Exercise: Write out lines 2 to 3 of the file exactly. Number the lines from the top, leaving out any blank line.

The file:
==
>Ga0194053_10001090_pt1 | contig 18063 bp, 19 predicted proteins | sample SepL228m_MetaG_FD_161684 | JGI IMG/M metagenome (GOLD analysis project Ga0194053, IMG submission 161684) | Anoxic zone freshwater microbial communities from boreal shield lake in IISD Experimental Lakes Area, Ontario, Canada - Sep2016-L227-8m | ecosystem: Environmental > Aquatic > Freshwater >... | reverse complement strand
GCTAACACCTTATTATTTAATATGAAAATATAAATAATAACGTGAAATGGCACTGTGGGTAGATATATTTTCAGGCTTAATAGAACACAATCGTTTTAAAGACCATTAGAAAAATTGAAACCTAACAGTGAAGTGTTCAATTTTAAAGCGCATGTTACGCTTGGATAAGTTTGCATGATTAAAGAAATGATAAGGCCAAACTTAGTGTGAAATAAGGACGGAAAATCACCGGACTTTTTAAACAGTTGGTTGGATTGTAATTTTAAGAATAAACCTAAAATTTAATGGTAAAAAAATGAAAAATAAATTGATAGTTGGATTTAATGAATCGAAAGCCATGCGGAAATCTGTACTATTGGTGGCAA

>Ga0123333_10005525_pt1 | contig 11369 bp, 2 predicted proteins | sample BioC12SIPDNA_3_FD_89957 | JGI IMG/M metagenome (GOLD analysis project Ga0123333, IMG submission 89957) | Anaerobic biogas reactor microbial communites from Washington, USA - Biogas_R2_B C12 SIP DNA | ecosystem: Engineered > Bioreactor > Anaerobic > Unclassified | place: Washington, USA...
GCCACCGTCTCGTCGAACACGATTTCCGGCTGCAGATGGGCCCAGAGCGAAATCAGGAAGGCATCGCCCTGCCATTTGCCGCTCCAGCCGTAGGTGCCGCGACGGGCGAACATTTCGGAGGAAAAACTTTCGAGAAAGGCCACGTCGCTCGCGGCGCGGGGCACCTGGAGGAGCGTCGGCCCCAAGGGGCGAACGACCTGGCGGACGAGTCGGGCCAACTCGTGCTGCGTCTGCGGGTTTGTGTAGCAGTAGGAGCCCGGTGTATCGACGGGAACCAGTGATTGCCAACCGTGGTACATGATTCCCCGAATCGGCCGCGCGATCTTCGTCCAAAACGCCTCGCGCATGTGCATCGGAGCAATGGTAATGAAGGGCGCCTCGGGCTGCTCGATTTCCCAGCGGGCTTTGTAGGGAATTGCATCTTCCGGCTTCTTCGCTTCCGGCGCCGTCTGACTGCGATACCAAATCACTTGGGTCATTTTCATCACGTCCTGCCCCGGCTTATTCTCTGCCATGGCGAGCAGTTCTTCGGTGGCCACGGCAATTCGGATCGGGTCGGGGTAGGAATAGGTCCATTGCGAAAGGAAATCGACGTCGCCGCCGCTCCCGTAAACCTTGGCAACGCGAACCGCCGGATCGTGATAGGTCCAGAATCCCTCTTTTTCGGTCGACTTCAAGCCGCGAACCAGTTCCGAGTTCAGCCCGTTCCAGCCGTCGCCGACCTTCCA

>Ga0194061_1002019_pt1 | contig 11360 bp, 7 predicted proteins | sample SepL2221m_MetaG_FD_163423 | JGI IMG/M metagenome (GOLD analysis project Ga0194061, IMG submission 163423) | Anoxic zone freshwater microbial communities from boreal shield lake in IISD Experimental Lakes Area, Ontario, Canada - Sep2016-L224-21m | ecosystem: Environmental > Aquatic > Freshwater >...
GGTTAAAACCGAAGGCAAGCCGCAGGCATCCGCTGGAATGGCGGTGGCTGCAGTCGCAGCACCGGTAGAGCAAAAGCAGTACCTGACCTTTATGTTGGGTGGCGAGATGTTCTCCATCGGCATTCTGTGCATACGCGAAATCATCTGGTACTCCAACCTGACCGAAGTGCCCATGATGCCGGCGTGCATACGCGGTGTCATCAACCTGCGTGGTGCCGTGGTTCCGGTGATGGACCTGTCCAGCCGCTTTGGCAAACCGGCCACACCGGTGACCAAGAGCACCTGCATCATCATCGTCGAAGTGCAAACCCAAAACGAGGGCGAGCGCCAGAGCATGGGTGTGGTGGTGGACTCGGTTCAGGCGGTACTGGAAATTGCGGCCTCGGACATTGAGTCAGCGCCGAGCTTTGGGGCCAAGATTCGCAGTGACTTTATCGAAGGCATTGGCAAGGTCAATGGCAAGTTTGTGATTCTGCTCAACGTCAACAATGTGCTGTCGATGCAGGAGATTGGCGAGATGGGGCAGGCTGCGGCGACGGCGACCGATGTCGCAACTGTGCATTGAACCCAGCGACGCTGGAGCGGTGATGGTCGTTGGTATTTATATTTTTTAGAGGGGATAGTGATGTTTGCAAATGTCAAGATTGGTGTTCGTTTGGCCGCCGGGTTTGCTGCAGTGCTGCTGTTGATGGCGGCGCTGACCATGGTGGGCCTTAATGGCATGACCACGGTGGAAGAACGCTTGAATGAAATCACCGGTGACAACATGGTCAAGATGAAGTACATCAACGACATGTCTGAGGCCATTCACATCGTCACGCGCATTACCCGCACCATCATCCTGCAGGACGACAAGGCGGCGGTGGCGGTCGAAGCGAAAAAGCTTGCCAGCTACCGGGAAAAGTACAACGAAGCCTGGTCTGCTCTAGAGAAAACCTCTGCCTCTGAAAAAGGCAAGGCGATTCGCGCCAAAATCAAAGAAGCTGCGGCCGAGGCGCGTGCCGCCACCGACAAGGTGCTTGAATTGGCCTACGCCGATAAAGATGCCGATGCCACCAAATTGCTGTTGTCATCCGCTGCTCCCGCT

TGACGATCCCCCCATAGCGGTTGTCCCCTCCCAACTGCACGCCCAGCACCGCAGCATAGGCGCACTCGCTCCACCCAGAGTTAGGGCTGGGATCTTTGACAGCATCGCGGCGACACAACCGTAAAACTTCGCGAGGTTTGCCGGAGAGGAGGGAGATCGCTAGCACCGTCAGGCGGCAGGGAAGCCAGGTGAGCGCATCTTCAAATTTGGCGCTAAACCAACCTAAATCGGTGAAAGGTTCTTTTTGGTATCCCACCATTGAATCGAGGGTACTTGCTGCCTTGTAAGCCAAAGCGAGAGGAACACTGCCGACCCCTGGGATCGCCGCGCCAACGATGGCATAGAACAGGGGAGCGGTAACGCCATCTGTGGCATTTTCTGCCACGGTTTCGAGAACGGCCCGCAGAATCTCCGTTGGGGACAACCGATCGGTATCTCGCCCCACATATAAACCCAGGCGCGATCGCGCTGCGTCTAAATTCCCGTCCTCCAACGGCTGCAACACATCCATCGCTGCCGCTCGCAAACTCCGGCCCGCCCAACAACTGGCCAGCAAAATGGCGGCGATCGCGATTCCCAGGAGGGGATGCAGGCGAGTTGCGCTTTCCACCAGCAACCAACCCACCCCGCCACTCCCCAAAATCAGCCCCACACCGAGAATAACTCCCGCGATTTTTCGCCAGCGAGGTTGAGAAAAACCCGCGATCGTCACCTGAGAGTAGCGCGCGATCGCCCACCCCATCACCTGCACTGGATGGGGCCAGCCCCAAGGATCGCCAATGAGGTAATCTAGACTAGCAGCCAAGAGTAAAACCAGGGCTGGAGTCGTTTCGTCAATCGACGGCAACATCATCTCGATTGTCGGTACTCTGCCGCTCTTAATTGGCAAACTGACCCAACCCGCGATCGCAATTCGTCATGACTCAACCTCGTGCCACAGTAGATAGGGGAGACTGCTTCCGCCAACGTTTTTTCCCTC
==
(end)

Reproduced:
GCTAACACCTTATTATTTAATATGAAAATATAAATAATAACGTGAAATGGCACTGTGGGTAGATATATTTTCAGGCTTAATAGAACACAATCGTTTTAAAGACCATTAGAAAAATTGAAACCTAACAGTGAAGTGTTCAATTTTAAAGCGCATGTTACGCTTGGATAAGTTTGCATGATTAAAGAAATGATAAGGCCAAACTTAGTGTGAAATAAGGACGGAAAATCACCGGACTTTTTAAACAGTTGGTTGGATTGTAATTTTAAGAATAAACCTAAAATTTAATGGTAAAAAAATGAAAAATAAATTGATAGTTGGATTTAATGAATCGAAAGCCATGCGGAAATCTGTACTATTGGTGGCAA

>Ga0123333_10005525_pt1 | contig 11369 bp, 2 predicted proteins | sample BioC12SIPDNA_3_FD_89957 | JGI IMG/M metagenome (GOLD analysis project Ga0123333, IMG submission 89957) | Anaerobic biogas reactor microbial communites from Washington, USA - Biogas_R2_B C12 SIP DNA | ecosystem: Engineered > Bioreactor > Anaerobic > Unclassified | place: Washington, USA...